In a village somewhere far in the far north live Lily, Bear and Pani. Their lives are full of curiosity and wonder, as they go out to explore the undiscovered world revealed in a dream, try to unravel the mystery behind the enigmatic prophecies in a story told to them by their mother, go off sailing alone at night in an orange boat to show their independence, or investigate the disappearance of a beloved friend.
North of the North Wind is an illustrated collection of four children’s stories which draw on myths and family history and are written with a folk-tale feel, so that the surprising and the unforeseen are the norm. The stories have different settings and contain dreams and prophecies, family history, mystery, puzzles and riddles, animals, danger and adventure at sea, all woven together with imagination and a sense of wonder.
Nils-Johan Jorgensen creates a sort of dream landscape, full of colourful pictures and quirky corners, with all the originality and unexpectedness of the best folk tales. North of the North Wind is a delightful treat for imaginative children everywhere, especially those aged seven to ten.
A jaunt into Scandinavia is always a welcome thing and sadly this one was over all too quickly, despite slowing my reading so as to thoroughly enjoy the stories therein, alas it had to come to an end. Balancing the short duration of the book though is that I now get to introduce the book to you, which is handy for a site about books.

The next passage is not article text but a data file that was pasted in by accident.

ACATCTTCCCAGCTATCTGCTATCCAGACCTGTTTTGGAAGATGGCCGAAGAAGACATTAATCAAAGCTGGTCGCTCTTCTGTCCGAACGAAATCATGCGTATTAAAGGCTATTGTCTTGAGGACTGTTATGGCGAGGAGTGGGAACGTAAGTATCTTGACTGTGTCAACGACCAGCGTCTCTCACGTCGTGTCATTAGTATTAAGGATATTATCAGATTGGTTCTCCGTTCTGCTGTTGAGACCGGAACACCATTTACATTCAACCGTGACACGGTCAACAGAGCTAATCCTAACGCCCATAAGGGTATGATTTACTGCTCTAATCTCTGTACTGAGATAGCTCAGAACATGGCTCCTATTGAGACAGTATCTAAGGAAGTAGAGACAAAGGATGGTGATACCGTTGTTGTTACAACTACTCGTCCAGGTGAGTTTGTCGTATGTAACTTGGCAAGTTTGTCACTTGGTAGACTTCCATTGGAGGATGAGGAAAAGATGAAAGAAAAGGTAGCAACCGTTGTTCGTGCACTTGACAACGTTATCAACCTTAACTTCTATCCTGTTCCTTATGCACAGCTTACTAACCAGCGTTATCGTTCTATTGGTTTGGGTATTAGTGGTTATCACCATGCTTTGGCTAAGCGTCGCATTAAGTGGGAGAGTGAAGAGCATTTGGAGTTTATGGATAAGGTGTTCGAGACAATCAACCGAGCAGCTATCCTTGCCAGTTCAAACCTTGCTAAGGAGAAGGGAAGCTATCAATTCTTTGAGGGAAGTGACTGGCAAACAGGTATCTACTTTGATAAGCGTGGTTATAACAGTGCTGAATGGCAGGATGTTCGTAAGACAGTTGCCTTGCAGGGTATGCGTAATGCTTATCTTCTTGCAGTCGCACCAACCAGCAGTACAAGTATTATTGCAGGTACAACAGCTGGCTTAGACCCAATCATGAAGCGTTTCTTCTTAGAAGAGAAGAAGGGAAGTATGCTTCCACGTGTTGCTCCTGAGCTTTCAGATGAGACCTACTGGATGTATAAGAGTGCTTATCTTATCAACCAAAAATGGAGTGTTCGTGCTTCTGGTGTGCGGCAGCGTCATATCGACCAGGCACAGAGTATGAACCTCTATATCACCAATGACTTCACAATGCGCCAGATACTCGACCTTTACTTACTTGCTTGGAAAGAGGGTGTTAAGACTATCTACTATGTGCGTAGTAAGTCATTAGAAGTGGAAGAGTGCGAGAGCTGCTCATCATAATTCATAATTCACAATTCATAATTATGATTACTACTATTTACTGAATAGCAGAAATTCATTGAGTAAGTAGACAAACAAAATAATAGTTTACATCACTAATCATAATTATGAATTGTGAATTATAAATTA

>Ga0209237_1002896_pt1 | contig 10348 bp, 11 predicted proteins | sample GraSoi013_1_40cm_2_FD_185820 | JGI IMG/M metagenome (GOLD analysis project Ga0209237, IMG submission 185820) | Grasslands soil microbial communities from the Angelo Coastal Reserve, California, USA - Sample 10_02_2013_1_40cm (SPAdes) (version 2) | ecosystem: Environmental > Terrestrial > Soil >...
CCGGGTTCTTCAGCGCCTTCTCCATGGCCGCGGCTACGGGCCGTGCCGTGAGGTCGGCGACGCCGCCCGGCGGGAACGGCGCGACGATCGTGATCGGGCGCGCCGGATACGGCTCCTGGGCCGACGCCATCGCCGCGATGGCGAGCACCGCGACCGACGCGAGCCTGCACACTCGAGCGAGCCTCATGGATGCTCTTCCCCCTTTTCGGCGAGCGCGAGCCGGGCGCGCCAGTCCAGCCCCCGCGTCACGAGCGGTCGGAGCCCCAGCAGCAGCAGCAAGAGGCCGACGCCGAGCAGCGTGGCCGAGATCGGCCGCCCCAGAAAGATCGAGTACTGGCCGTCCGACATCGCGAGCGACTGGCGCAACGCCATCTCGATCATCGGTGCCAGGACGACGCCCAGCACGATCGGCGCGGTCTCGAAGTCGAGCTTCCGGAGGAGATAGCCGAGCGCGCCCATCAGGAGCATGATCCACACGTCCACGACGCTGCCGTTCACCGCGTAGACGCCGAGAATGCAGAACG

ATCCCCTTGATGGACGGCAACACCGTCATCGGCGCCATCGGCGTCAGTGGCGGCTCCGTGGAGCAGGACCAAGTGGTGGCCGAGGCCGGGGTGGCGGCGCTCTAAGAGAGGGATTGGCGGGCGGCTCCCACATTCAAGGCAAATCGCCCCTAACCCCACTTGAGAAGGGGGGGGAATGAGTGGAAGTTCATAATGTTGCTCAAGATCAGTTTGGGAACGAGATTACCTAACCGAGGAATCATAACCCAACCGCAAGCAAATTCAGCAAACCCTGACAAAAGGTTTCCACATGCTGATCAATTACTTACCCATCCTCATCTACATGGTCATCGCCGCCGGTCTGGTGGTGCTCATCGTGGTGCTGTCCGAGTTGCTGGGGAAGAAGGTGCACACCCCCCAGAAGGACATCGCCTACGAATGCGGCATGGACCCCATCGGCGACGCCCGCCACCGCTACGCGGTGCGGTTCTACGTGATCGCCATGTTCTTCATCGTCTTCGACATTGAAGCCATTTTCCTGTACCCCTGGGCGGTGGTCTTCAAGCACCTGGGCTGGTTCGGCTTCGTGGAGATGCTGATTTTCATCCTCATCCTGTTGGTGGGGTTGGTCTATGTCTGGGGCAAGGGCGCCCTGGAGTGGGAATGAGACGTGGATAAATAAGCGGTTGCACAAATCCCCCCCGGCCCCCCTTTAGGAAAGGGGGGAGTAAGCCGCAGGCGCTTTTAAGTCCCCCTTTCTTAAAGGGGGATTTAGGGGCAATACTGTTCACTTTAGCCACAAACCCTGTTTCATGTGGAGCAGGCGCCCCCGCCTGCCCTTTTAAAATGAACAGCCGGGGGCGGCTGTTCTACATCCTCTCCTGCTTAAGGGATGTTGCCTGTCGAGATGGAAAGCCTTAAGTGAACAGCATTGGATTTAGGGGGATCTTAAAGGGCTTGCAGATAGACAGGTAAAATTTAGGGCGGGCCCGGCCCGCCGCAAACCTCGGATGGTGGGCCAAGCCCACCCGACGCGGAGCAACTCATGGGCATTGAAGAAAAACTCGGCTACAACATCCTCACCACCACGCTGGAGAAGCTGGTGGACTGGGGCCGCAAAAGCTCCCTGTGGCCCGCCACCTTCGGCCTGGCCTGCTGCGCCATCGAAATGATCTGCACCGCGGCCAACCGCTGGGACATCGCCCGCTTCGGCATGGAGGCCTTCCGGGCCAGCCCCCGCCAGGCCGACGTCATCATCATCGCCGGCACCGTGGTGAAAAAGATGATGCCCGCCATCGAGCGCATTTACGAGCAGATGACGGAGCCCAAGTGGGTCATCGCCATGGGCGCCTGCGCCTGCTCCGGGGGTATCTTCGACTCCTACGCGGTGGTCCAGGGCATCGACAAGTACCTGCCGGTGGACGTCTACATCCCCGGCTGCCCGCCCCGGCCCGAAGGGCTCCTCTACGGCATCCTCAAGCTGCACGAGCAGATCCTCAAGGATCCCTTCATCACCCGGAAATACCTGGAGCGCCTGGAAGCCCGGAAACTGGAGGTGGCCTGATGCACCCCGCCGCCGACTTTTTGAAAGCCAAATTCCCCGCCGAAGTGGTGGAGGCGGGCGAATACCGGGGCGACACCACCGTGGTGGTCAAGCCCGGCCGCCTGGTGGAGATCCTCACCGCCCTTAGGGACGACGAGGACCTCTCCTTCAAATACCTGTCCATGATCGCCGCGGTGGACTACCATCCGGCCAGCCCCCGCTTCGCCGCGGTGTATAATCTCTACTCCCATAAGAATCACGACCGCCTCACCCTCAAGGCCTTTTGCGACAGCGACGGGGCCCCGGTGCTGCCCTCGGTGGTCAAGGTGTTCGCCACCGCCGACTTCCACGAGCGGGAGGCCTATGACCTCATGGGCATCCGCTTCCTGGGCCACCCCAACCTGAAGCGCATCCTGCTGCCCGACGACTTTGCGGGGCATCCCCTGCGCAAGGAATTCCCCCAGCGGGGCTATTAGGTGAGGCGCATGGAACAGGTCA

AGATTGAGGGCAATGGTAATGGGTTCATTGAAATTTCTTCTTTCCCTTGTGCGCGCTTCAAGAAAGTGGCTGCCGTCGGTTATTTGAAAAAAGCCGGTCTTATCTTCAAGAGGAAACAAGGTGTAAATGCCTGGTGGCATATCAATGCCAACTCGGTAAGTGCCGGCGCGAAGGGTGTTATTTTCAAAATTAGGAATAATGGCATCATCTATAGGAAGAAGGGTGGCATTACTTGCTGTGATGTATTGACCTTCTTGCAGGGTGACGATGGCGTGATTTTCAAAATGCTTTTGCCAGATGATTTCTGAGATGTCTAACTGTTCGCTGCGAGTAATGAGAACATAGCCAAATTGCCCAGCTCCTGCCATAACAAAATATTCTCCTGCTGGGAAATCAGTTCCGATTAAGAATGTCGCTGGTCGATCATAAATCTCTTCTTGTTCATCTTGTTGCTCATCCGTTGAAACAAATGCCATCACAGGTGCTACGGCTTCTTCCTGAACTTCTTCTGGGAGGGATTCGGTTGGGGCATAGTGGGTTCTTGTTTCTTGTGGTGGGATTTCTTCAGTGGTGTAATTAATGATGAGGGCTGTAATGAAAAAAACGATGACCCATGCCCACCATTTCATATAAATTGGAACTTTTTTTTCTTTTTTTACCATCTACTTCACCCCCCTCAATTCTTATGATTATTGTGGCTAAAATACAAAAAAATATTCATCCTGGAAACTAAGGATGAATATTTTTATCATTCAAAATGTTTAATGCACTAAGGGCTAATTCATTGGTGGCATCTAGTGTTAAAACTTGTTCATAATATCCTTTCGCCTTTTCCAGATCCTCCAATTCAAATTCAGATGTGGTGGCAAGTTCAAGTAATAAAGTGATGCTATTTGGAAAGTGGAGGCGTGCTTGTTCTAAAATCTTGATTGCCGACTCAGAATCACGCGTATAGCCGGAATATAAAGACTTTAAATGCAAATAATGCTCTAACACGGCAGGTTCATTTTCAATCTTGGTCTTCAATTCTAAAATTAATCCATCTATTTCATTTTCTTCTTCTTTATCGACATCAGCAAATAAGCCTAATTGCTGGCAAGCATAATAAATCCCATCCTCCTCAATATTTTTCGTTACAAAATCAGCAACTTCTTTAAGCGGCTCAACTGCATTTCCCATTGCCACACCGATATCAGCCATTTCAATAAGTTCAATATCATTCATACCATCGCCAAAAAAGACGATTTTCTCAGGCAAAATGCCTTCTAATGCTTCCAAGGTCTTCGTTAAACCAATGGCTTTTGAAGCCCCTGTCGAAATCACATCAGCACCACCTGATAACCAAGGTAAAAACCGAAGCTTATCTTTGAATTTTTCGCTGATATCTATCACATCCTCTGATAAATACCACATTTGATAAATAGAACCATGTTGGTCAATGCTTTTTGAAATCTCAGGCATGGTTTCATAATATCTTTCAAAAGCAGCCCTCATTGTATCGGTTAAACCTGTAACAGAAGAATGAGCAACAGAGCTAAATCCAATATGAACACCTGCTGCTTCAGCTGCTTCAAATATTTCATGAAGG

The first line is my favourite and coincidentally is the perfect introduction to Jørgensen’s world:
In a small village school north of the north wind a new magic world was opening. The children were learning to write.
It’s such a great opening and exudes the feeling of so many different adventures just waiting to be created and read. It’s that lightness, the feeling one gets at the start of a journey to explore the unknown that keeps us enchanted and is the perfect way to kick-start these gentle adventures.
The four stories are varied and distinctive, each of which retains the thread of innocent curiosity about the world that can only come from the experiences of three children learning and attempting to understand life. At its heart the book is more than just four stories for children, it’s a treat that adults will love as well, combining many elements to form a well-rounded reading experience for all the family.
With plenty of vivid imagination, each page underlines how simple ideas – especially in nature – can be captured and turned into wonderful things – most notably through the eyes of children – and free us from the everyday grind. Some books retain that enjoyment of the first read over the course of years and this is one such book, together with the other volumes West of the West Wind and East of the East Wind (a review coming later in the year) it makes a fine series so far.